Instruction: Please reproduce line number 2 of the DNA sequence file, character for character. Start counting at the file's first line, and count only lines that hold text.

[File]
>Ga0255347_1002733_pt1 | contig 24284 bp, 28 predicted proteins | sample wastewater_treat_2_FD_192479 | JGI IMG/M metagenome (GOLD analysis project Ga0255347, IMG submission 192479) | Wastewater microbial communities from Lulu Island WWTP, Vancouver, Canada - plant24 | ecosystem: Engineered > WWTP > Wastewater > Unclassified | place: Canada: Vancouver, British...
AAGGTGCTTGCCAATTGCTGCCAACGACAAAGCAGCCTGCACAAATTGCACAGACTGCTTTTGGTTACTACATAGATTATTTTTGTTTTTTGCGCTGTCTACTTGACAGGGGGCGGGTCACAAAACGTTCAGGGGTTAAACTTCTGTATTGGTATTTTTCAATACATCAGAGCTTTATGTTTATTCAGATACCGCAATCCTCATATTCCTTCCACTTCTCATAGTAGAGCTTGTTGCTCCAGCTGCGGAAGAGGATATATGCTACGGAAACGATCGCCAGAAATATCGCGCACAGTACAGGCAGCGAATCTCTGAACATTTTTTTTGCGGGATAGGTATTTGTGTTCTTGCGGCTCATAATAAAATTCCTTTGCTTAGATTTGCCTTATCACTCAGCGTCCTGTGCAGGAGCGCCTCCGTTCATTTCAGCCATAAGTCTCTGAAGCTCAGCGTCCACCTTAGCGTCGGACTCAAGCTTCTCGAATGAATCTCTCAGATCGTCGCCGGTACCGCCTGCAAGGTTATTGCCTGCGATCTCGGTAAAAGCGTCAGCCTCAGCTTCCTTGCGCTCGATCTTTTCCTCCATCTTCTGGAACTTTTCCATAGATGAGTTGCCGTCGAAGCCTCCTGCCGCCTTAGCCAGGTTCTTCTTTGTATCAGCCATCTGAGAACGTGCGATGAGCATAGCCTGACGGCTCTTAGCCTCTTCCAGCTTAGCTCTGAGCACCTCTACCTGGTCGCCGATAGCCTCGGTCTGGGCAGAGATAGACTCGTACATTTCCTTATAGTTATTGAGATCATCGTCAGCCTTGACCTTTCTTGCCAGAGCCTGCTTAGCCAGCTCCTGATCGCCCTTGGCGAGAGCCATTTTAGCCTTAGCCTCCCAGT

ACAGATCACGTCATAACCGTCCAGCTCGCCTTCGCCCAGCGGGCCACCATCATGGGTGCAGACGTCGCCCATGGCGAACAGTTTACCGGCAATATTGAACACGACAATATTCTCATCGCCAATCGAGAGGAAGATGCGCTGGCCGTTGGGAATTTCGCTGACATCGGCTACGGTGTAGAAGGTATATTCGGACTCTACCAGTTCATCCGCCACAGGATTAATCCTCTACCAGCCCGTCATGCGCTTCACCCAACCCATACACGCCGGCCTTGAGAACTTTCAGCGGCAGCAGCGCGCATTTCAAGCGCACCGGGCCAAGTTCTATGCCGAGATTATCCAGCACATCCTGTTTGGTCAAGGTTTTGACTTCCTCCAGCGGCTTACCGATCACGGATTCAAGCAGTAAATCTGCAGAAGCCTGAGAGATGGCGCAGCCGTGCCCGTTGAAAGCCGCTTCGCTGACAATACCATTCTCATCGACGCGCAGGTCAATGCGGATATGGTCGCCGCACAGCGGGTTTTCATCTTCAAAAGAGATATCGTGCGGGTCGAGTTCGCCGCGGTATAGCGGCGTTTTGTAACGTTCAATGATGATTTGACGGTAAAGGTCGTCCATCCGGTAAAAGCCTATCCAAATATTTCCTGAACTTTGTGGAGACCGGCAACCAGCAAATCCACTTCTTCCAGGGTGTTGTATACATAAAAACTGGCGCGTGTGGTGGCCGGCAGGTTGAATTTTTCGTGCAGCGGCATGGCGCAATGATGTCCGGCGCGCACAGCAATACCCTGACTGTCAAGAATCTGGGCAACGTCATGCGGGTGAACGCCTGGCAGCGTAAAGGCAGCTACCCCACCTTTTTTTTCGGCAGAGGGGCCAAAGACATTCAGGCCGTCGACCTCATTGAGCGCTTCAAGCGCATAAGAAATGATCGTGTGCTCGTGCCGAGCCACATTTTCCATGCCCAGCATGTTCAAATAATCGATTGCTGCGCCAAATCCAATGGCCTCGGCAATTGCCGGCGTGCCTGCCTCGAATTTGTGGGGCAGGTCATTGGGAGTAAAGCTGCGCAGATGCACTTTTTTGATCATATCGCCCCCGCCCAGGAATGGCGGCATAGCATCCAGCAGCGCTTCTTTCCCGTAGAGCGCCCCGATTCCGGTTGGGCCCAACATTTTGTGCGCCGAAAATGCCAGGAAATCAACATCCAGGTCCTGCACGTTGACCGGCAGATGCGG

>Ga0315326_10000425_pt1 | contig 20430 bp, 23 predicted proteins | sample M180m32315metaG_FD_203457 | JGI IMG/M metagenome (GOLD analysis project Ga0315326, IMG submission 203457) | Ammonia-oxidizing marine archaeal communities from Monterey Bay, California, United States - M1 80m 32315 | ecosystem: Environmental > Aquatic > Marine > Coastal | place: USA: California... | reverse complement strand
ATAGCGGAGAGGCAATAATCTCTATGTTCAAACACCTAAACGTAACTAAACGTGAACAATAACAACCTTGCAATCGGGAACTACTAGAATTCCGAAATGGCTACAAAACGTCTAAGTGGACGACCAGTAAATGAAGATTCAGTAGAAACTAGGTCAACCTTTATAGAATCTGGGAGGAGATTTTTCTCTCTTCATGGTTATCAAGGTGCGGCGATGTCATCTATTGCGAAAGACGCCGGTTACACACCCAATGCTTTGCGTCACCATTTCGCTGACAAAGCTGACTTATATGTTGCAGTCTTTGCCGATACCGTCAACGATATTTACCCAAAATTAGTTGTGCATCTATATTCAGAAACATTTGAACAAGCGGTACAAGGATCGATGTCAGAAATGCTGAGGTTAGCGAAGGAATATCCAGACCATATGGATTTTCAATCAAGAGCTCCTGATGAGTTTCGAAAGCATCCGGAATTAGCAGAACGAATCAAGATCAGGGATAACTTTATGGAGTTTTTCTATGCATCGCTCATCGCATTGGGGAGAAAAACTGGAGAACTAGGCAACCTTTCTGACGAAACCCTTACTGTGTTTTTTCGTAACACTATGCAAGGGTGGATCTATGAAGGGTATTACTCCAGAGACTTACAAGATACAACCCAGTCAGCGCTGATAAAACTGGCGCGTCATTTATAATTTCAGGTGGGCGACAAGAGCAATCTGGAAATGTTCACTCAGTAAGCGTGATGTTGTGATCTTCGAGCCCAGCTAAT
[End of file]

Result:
AAGGTGCTTGCCAATTGCTGCCAACGACAAAGCAGCCTGCACAAATTGCACAGACTGCTTTTGGTTACTACATAGATTATTTTTGTTTTTTGCGCTGTCTACTTGACAGGGGGCGGGTCACAAAACGTTCAGGGGTTAAACTTCTGTATTGGTATTTTTCAATACATCAGAGCTTTATGTTTATTCAGATACCGCAATCCTCATATTCCTTCCACTTCTCATAGTAGAGCTTGTTGCTCCAGCTGCGGAAGAGGATATATGCTACGGAAACGATCGCCAGAAATATCGCGCACAGTACAGGCAGCGAATCTCTGAACATTTTTTTTGCGGGATAGGTATTTGTGTTCTTGCGGCTCATAATAAAATTCCTTTGCTTAGATTTGCCTTATCACTCAGCGTCCTGTGCAGGAGCGCCTCCGTTCATTTCAGCCATAAGTCTCTGAAGCTCAGCGTCCACCTTAGCGTCGGACTCAAGCTTCTCGAATGAATCTCTCAGATCGTCGCCGGTACCGCCTGCAAGGTTATTGCCTGCGATCTCGGTAAAAGCGTCAGCCTCAGCTTCCTTGCGCTCGATCTTTTCCTCCATCTTCTGGAACTTTTCCATAGATGAGTTGCCGTCGAAGCCTCCTGCCGCCTTAGCCAGGTTCTTCTTTGTATCAGCCATCTGAGAACGTGCGATGAGCATAGCCTGACGGCTCTTAGCCTCTTCCAGCTTAGCTCTGAGCACCTCTACCTGGTCGCCGATAGCCTCGGTCTGGGCAGAGATAGACTCGTACATTTCCTTATAGTTATTGAGATCATCGTCAGCCTTGACCTTTCTTGCCAGAGCCTGCTTAGCCAGCTCCTGATCGCCCTTGGCGAGAGCCATTTTAGCCTTAGCCTCCCAGT